Recently, 7000 New York Times articles were analyzed to determine what common elements were found in those that went viral. The results can be a great instructional guide for sales and marketing professionals that are striving to have their message heard above the cacophony of Internet noise.
Jonah Berger, Associate Professor at the University of Pennsylvania’s Wharton School developed a model based on this research project. He breaks down the key components for creating a viral message into the following four categories:
1. Narrative: A well crafted story line that captivates attention.
2. Practical Value: Providing information that has value to the receiver.
3. Emotion: Causes strong emotional feelings including surprise and happiness.
4: Social Currency: The message makes the sharer seem cool or hip.
Many viral successes leverage more than one component. You may be one of the 300 Million who viewed the “Will It Blend?” video, where Blendtec founder Tom Dickson throws a variety of objects into a blender including golf balls, lightbulbs and an iPad. This post leveraged narrative, emotion, and social currency to reach such high viewership.
In the sales and marketing profession, recent research by CEB indicates we should be educating our customers with practical value while common wisdom suggests the best sellers narrate good stories about other customer successes. Perhaps there’s a correlation between sales and marketing messages that resonate and the viral components described above.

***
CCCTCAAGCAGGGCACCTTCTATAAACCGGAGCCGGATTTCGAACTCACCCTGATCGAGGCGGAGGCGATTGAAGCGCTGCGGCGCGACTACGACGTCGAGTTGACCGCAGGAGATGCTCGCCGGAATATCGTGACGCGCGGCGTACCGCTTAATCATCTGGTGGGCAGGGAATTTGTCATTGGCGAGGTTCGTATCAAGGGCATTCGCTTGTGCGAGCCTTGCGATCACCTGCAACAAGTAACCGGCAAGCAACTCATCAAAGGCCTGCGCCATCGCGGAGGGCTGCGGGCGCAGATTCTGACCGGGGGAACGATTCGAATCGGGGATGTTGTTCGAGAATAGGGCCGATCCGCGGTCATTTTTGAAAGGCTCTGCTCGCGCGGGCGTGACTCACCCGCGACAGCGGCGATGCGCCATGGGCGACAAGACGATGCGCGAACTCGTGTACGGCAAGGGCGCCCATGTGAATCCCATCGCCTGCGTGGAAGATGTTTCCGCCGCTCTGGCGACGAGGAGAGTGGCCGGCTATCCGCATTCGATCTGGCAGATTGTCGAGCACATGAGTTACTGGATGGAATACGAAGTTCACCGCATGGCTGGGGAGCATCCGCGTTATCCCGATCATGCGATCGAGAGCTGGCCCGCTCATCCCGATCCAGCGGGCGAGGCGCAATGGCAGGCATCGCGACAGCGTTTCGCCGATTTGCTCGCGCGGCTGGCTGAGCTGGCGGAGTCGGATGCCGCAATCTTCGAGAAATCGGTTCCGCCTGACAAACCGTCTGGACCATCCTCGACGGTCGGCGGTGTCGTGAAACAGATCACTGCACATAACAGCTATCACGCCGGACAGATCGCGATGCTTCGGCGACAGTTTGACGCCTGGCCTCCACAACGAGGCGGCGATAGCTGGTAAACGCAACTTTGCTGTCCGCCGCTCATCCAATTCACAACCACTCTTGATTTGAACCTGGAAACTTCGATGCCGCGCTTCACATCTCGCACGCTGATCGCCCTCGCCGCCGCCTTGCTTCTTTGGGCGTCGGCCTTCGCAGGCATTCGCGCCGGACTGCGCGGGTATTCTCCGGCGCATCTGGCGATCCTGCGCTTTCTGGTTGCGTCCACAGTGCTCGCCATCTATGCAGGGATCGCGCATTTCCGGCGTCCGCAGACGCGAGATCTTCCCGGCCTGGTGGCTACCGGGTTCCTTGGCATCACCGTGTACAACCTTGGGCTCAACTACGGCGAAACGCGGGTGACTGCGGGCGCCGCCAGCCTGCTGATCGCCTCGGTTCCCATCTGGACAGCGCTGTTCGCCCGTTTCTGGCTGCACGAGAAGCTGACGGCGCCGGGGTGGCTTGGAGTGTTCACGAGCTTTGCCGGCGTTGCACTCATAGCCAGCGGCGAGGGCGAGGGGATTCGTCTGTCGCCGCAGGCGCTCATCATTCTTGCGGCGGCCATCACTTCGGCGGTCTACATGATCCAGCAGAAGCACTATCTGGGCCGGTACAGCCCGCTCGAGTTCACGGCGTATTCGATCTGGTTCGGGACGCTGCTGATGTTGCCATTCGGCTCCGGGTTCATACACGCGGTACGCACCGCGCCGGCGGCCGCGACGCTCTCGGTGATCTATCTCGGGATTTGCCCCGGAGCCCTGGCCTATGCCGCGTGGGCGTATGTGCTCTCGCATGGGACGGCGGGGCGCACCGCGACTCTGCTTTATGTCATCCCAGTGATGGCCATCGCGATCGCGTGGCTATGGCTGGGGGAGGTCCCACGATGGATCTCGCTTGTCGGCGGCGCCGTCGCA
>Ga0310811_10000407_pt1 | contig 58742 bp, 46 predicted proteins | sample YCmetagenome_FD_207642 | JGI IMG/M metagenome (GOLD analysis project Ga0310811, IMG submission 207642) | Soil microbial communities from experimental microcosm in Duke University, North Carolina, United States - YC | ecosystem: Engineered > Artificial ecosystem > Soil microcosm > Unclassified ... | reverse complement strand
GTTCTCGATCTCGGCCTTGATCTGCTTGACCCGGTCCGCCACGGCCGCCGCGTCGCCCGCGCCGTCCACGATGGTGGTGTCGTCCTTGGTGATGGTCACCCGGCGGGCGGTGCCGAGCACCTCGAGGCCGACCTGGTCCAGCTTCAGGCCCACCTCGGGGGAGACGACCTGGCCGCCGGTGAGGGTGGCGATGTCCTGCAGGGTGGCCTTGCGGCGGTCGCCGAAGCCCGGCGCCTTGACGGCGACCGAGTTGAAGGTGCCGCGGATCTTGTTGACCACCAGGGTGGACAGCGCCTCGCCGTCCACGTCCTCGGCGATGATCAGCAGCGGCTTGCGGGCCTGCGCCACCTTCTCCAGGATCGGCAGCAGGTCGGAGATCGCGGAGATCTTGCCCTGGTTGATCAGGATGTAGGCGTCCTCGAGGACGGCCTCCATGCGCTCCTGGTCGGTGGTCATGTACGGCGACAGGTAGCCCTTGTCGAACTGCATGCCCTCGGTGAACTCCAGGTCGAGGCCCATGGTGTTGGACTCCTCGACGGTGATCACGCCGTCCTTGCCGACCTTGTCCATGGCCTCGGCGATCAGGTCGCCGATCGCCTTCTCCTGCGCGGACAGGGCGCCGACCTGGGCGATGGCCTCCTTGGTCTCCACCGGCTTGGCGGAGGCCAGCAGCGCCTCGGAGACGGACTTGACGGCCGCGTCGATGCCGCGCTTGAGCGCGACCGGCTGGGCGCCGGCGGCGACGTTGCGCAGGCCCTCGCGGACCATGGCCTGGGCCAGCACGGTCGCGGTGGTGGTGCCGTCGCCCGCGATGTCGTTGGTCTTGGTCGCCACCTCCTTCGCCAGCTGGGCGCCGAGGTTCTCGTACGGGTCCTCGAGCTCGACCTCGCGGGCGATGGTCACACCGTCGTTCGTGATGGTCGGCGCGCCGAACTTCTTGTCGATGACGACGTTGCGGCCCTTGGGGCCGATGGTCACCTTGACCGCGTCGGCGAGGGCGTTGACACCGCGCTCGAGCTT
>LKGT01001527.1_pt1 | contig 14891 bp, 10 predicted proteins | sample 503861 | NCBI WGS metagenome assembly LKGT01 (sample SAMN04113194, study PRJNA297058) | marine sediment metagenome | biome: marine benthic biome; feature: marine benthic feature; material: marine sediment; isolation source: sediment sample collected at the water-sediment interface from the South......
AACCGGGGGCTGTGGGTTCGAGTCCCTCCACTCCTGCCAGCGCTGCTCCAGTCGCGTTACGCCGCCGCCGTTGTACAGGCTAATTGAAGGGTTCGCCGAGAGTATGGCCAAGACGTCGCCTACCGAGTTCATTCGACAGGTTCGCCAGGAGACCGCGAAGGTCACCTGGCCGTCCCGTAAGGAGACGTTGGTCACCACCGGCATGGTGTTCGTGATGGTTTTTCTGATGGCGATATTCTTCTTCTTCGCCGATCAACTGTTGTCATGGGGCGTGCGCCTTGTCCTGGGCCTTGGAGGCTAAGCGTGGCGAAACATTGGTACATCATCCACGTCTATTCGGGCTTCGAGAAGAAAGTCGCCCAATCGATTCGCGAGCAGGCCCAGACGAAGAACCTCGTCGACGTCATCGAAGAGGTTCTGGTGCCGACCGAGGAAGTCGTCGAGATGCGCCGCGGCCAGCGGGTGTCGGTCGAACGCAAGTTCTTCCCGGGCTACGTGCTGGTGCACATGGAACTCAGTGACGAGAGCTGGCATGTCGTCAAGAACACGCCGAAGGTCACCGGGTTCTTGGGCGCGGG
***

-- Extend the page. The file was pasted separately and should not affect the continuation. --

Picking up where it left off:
What’s your current sales or marketing message? And what components of viral propensity does it contain?
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The Enterprise Selling Group helps commercial organizations tune their sales and marketing disciplines to improve revenue results. Kevin Temple is the founder and President of The Enterprise Selling Group.
If you’re not familiar with the 12th man on defense, its a reference to the audience noise level that gave the Seattle Seahawks a major home-field advantage this past season in the NFL. It suggests there is one more defensive player than the 11 allowed on the field.
Selling also has a 12th man or woman, that plays against you or your team. Although we often think of competitors as the other alternatives in our industry, the 12th man is the competitive use of funds for other initiatives. When your opportunity is submitted as a purchase requisition for sign off, there may be one or more purchase requisitions competing against it for limited funding. It could be an application for a different department, additional headcount, or even a new parking lot… as one of my client’s discovered in a recent loss.
So after engaging with your contacts, successfully differentiating your solution, navigating a positive outcome on a Proof of Concept and committing an expensive amount of resources and time, you’re now up against a competitor you know nothing about. Worse, the sponsor of the competitive requisition may be a better sales person than your champion or sponsor. Research indicates that up to 30% of sales opportunities lose to the 12th man. In some cases it only means a delay until a new quarter or new budgeting cycle, but in some cases the loss is permanent. In either case, when you are trying to optimize your time and resources to reach a goal, this can be a costly proposition.